Demystifying ROE- A lot to scratch beneath the surface

Return on Equity (ROE) is often hailed as the most important metric in judging the efficiency of a business. It is indeed an important metric. Legendary investors around the world have repeatedly highlighted ROE and its importance in investment decisions. One of the world’s most famous investors, Warren Buffett, has time and again expounded on the importance of ROE.

But the matter of fact is that very few new investors have a thorough understanding of ROE and its composition. So, the purpose of this piece of writing is to provide clarity on the concept of ROE and to lay down a practical framework as to how one should use the same to gain insights into the working of a business or an industry.

Simply put, ROE is a measure of profitability that calculates how many rupees of profit a company generates with each rupee of shareholders’ equity.

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8 Big Learnings from the Second Decade of Warren Buffett’s Investments

In one of our previous posts, we had written about this project of dividing all the letters of Warren Buffett into six parts representing six decades of Buffett’s investment journey. We also wrote about our learnings from the letters of Warren Buffett in the first decade (1957-1966).

This post is on our learnings from his letters in the second decade (1967-1976). For our readers’ convenience, just like the last time, we’ve put together an illustrated version of the letters. Please click here to download it.

Here are the eight big learnings from the second decade of Warren Buffett’s investment journey.

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An Introduction to Cement Industry for New Investors

The cement industry is one of the strategic and vital importance for every growing economy. The humble commodity of cement is used everywhere from construction or renovation of a standalone home to building giant skyscrapers and sea bridges which serve as testaments to human ingenuity and progress. Cement is the most widely used material in existence and is the 2nd most-consumed resource on Earth after water.

So we’ve created this report to simplify how cement industry work. This will definitely help the new investors wrap their head around the cement industry. We also cover the history of the cement industry in India and how the landscape has evolved over the years.

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An Introduction to Banking Industry for New Investors

Banks remain an enigma for new and inexperienced investors who are often clueless as to how to go about assessing them for a potential investment in the stock market.

It’s fair to say that banking is one of the toughest industries to understand for new investors.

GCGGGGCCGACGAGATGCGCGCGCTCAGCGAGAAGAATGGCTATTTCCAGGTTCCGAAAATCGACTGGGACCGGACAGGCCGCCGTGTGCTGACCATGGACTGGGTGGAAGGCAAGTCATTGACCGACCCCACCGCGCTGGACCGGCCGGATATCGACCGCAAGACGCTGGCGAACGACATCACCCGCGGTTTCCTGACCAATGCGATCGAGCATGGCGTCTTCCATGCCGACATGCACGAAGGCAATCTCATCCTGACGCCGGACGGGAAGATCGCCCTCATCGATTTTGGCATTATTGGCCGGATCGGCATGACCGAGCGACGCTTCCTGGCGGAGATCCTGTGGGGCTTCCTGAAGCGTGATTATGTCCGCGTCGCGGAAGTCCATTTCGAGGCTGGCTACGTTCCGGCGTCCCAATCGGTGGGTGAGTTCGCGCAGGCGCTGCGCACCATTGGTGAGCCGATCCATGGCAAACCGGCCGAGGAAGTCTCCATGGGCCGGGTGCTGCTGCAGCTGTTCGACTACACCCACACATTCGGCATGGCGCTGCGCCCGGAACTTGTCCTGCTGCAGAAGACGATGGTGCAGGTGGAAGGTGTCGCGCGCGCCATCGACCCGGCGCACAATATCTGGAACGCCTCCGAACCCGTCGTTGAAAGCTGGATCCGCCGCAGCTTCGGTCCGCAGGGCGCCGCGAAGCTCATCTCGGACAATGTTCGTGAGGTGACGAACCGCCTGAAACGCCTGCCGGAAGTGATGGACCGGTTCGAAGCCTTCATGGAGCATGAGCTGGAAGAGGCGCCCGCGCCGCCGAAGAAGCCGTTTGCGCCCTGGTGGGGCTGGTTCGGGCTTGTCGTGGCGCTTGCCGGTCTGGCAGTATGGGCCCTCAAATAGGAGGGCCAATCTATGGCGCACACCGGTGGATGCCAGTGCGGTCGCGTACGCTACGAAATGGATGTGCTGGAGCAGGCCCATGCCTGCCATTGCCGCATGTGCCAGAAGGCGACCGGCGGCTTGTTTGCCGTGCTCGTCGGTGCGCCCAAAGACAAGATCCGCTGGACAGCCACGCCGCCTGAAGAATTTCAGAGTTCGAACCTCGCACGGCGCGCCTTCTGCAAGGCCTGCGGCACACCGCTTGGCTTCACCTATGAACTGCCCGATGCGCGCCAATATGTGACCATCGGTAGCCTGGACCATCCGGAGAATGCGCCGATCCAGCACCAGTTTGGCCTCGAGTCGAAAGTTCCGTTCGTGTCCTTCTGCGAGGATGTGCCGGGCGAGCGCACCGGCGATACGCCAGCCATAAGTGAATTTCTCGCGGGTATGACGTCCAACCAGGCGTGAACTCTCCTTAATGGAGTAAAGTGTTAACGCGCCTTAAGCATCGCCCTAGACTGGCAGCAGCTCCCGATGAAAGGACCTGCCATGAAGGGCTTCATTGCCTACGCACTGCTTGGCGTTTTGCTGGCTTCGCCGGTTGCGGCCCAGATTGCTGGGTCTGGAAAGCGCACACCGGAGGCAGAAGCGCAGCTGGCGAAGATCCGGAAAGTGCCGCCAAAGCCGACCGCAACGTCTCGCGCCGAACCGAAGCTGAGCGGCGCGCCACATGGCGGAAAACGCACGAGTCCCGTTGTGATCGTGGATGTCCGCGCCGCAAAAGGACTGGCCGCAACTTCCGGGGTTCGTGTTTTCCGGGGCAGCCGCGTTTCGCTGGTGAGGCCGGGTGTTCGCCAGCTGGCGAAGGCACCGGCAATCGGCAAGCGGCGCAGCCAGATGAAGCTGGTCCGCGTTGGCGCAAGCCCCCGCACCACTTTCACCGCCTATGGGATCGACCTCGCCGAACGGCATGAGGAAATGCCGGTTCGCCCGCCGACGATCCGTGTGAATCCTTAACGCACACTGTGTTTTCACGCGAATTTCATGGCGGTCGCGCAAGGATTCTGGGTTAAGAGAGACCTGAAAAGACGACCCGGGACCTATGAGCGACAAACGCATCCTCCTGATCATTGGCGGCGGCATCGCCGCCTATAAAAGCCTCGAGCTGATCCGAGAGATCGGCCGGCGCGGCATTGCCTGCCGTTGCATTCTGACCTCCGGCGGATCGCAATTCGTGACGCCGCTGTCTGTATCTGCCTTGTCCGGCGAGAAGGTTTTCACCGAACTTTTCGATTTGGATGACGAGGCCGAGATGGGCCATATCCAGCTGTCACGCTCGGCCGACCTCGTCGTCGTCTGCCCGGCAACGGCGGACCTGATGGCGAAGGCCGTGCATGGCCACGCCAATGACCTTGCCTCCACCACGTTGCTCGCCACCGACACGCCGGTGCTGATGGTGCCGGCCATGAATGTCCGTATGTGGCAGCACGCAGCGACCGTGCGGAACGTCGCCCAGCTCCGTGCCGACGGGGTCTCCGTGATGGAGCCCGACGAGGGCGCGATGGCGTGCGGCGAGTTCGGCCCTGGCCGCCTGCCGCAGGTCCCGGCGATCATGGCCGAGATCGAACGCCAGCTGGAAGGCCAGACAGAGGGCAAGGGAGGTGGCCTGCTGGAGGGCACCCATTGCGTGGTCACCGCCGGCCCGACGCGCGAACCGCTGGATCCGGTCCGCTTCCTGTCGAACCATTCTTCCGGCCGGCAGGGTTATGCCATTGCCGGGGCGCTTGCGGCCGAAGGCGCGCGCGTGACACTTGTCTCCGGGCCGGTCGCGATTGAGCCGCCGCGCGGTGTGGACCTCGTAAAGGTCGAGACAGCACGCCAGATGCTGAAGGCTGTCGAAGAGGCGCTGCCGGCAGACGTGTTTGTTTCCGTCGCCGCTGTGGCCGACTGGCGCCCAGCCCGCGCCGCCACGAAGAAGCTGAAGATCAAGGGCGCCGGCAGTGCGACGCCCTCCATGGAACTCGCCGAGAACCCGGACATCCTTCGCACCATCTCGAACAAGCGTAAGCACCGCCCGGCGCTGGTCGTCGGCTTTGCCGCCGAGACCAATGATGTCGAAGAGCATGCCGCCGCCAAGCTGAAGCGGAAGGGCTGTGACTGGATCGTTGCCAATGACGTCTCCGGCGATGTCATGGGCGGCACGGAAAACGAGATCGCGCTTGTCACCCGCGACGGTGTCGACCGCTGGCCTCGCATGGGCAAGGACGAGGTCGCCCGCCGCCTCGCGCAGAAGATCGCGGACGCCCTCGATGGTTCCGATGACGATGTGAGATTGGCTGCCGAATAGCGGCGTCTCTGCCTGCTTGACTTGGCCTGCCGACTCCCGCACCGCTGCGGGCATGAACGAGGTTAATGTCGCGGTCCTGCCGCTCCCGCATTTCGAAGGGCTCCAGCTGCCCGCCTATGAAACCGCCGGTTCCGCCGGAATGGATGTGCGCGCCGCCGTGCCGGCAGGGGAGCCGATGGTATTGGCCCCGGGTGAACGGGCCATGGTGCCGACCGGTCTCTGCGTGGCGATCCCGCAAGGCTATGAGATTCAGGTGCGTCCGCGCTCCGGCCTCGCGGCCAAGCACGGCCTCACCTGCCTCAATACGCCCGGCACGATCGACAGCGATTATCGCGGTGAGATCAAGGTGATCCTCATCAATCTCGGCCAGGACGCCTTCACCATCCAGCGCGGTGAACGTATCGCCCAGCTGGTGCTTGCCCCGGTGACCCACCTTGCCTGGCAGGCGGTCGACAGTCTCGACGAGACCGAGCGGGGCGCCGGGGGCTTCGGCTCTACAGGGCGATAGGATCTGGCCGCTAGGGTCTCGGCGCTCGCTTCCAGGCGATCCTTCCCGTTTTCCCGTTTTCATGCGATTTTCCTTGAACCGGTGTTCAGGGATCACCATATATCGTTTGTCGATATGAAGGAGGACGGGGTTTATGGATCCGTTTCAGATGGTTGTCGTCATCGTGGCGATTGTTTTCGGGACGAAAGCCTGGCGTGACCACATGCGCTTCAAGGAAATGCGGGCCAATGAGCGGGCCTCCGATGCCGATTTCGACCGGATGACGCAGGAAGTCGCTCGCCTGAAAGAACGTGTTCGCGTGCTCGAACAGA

So we’ve created this report to simplify how banks work. This will definitely help the new investors wrap their head around banking industry. We also cover the history of banking in India and how the landscape has evolved over the years.

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What We’re Reading

There is one activity that an investor can never over do — reading.

But it’s important that you read things that build your knowledge and help you make better investing decisions. Avoiding the noise is as crucial as reading the timeless stuff.

In this post, we’re sharing few good pieces that we came across this week …

Successful Investing Requires Both Humility And Arrogance

I would argue that an investor should have roughly equal doses of arrogance and humility to be able to perform well. The arrogance would allow him to stay apart from the crowd and believe in his own logic and objective reasoning, while humility would keep him grounded and not be seduced by hubris which would lower the quality of his investment decisions.

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What We’re Reading

There is one activity that an investor can never over do — reading.

But it’s important that you read things that build your knowledge and help you make better investing decisions. Avoiding the noise is as crucial as reading the timeless stuff.

In this post, we’re sharing few good pieces that we came across this week …

You have to live it to believe it

In theory people should make investment decisions based on their goals and the characteristics of the investment options available to them at the time (things like valuation and expected return). But that’s not what people do. The research showed that people’s lifetime investment decisions are heavily anchored to the experiences those investors had with different investments in their own generation – especially experiences early in their adult life.

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What We’re Reading